Somewhere: That Old Sofia Coppola Shoegaze Shuffle

12/22/2010 4:00 AM |


Directed by Sofia Coppola

The saddest moment of Sofia Coppola’s latest privilege parable, Somewhere, comes when Johnny Marco (Stephen Dorff), a delinquent-dad movie star womanizing his way through hibernation at the Chateau Marmont, takes a deep swig of his beer and absentmindedly fingers a pear resting in a bowl on the coffee table. This is that famous Coppola ennui, but stripped of period frippery or exotic scenery, and for a while here less really is more. In the opening shot Johnny revs his Ferrari around and around a desolate desert track; he struggles to be entertained by room-service stripper twins running through too-rigid coordinated motions. So delicate is the deflation in these initial scenes that Coppola’s otherwise clever summing-up of Hollyweird isolation, a slow zoom toward Johnny with his head trapped in a plaster-mold diving bell, has the effect of dispelling most of the film’s intoxicating downer vapors. Counterintuitively, the humanconnection story that begins to take shape feels like a comedown.

Plaster spells seclusion elsewhere, too: The first to sign the cast on Johnny’s arm is his 11-year-old daughter, Cleo (Elle Fanning, balancing between giggly and preternaturally poised). After Cleo’s mother (Johnny’s ex-wife) abruptly drops off the grid, father and daughter bond like crazy; Johnny finds a sliver of a sense of purpose, mostly externalized here through kindness to service-industry lifers, whom he previously treats only with dismissive politeness. Along the way, Somewhere covers Lost in Translation‘s greatest hits (alienating press junket, weird foreign celebrity tribute, all-meaningful sentiment made nearly inaudible by background noise). There is something admirably defiant about the way Coppola, daughter of Francis Ford, eggs on the psychobiographically inclined and then thwarts them through extreme shoegaze and beats recycled from her other fictions. But as a result Somewherejust feels like a series of detours, happy and sad, the latter being infinitely more vivid.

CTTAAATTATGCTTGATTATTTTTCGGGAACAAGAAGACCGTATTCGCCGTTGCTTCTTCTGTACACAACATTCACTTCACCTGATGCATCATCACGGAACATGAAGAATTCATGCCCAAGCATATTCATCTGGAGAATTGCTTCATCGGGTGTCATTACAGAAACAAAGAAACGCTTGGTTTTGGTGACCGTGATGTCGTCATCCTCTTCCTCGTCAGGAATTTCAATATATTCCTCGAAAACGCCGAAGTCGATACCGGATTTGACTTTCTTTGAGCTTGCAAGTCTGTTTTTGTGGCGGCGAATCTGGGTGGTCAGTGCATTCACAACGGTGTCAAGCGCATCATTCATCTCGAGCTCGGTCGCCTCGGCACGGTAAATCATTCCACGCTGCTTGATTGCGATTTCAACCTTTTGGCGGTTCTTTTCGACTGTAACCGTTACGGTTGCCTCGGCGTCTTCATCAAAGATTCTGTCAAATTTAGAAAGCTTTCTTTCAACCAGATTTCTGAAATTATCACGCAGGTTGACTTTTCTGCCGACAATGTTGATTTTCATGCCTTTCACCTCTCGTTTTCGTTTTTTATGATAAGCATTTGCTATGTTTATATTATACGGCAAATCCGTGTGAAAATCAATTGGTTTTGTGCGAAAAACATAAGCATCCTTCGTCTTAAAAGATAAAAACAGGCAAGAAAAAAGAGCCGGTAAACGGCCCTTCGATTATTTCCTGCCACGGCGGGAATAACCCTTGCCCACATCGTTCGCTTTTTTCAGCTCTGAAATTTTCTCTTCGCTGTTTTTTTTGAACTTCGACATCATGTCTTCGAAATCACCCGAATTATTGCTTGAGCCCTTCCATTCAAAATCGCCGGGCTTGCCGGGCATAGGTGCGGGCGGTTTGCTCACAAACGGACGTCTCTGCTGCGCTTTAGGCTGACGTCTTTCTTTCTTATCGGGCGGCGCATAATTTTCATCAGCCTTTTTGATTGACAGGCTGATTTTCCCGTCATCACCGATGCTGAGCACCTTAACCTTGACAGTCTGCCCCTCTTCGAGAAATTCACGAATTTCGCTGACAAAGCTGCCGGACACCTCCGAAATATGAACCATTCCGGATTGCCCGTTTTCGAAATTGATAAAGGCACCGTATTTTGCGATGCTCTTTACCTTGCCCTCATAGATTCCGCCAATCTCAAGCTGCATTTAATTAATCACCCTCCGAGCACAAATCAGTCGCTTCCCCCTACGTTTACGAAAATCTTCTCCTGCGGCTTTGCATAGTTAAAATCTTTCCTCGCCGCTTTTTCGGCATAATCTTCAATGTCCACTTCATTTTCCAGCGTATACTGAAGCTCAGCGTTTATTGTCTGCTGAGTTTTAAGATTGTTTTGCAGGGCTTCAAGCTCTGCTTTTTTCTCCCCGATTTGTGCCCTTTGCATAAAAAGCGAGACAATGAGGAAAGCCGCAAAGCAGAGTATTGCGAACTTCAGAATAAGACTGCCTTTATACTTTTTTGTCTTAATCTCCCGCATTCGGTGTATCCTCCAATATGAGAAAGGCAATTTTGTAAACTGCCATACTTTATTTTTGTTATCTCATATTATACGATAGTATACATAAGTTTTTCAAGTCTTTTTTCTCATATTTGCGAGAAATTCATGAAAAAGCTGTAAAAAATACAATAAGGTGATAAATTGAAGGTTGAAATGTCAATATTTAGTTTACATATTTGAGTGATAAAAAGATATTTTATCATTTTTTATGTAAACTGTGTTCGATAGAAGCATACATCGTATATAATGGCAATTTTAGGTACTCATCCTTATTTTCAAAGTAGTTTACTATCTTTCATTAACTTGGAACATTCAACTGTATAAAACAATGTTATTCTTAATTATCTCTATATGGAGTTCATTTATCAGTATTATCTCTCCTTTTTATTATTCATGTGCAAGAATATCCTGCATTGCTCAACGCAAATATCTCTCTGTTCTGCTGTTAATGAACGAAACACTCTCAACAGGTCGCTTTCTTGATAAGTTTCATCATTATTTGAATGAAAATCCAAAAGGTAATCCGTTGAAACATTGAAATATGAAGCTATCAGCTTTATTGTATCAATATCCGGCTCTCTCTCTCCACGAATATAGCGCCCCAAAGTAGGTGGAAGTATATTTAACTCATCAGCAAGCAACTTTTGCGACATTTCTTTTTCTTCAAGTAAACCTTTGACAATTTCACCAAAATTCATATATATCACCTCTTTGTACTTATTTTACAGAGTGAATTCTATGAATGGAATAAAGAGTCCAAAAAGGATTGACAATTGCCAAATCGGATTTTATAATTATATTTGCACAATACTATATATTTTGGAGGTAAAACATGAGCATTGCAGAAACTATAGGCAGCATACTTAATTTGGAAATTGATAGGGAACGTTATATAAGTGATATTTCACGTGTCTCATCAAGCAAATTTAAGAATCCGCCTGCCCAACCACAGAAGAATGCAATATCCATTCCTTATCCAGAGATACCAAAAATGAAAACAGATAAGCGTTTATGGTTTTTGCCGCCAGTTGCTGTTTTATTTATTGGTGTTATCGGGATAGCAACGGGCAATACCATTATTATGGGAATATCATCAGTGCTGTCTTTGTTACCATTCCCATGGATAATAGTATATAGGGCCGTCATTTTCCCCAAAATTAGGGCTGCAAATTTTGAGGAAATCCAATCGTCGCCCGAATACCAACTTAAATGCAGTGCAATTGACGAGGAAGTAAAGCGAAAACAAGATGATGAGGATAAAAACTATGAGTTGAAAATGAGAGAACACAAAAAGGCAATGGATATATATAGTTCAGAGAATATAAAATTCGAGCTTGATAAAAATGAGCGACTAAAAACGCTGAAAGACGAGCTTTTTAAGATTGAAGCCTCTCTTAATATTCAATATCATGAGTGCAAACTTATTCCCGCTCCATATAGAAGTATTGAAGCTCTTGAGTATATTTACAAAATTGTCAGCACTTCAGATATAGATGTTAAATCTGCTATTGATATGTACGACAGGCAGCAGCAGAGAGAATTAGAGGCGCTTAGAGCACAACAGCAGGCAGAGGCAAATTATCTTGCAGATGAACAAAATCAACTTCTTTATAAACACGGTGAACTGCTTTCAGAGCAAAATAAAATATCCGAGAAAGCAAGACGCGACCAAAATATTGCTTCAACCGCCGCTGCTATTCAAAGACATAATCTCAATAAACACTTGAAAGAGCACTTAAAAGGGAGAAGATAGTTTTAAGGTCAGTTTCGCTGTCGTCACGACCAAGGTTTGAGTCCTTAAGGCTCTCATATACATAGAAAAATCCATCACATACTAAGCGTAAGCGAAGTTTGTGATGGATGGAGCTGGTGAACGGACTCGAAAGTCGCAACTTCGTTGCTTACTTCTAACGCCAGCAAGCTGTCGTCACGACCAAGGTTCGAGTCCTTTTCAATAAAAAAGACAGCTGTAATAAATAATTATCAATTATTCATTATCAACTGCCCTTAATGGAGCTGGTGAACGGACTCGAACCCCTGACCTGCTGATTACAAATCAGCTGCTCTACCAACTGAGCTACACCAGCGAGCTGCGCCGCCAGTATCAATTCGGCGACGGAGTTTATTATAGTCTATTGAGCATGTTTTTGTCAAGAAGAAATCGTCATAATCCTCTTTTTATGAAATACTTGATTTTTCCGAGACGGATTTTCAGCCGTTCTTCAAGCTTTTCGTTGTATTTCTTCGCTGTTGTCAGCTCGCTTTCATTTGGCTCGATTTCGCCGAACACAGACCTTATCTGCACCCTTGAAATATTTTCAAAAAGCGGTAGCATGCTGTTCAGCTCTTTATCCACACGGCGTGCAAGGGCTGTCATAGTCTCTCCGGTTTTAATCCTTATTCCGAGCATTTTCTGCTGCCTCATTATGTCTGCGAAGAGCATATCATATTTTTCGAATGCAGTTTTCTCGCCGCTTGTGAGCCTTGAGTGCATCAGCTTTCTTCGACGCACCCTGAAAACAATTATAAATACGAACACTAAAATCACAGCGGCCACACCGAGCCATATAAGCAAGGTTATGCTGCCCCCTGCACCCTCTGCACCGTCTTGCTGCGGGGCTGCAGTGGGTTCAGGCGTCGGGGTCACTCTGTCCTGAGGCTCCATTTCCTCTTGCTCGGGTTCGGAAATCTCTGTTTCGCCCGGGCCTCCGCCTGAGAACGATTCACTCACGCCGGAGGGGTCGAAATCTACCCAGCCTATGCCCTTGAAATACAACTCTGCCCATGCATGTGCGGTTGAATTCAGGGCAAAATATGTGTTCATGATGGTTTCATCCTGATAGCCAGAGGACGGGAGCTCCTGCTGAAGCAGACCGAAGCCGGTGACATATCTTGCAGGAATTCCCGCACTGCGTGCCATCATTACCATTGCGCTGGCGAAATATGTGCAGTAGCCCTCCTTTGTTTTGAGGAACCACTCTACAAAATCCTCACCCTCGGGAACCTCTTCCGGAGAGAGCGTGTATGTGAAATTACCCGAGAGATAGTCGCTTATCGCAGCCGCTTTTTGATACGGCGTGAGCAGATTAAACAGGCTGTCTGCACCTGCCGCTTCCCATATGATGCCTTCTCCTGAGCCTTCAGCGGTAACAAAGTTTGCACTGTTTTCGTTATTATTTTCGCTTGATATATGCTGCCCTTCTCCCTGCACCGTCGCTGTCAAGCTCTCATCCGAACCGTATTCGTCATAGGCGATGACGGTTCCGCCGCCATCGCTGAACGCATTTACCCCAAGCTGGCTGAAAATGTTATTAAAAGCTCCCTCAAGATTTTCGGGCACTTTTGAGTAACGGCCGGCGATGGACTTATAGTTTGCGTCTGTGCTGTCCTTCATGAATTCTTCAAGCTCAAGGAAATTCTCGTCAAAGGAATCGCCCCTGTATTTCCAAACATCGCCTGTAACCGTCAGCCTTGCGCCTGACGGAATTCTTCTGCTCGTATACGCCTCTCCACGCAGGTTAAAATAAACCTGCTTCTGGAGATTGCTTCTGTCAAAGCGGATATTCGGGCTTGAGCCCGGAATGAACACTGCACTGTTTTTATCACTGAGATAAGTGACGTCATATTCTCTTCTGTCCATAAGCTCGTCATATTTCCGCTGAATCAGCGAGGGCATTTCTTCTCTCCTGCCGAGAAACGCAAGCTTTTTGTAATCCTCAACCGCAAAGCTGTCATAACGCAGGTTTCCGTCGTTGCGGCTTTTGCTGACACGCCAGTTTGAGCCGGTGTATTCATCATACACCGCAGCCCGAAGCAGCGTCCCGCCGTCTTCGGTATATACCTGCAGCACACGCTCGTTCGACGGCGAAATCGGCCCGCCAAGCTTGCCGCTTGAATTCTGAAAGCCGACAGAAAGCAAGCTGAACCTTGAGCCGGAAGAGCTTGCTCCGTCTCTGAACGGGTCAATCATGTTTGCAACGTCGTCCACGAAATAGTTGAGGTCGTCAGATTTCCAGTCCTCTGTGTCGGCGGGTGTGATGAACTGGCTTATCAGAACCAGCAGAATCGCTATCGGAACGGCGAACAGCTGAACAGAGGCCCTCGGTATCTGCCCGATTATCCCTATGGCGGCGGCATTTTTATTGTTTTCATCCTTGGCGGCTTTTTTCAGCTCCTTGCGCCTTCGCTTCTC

Opens December 22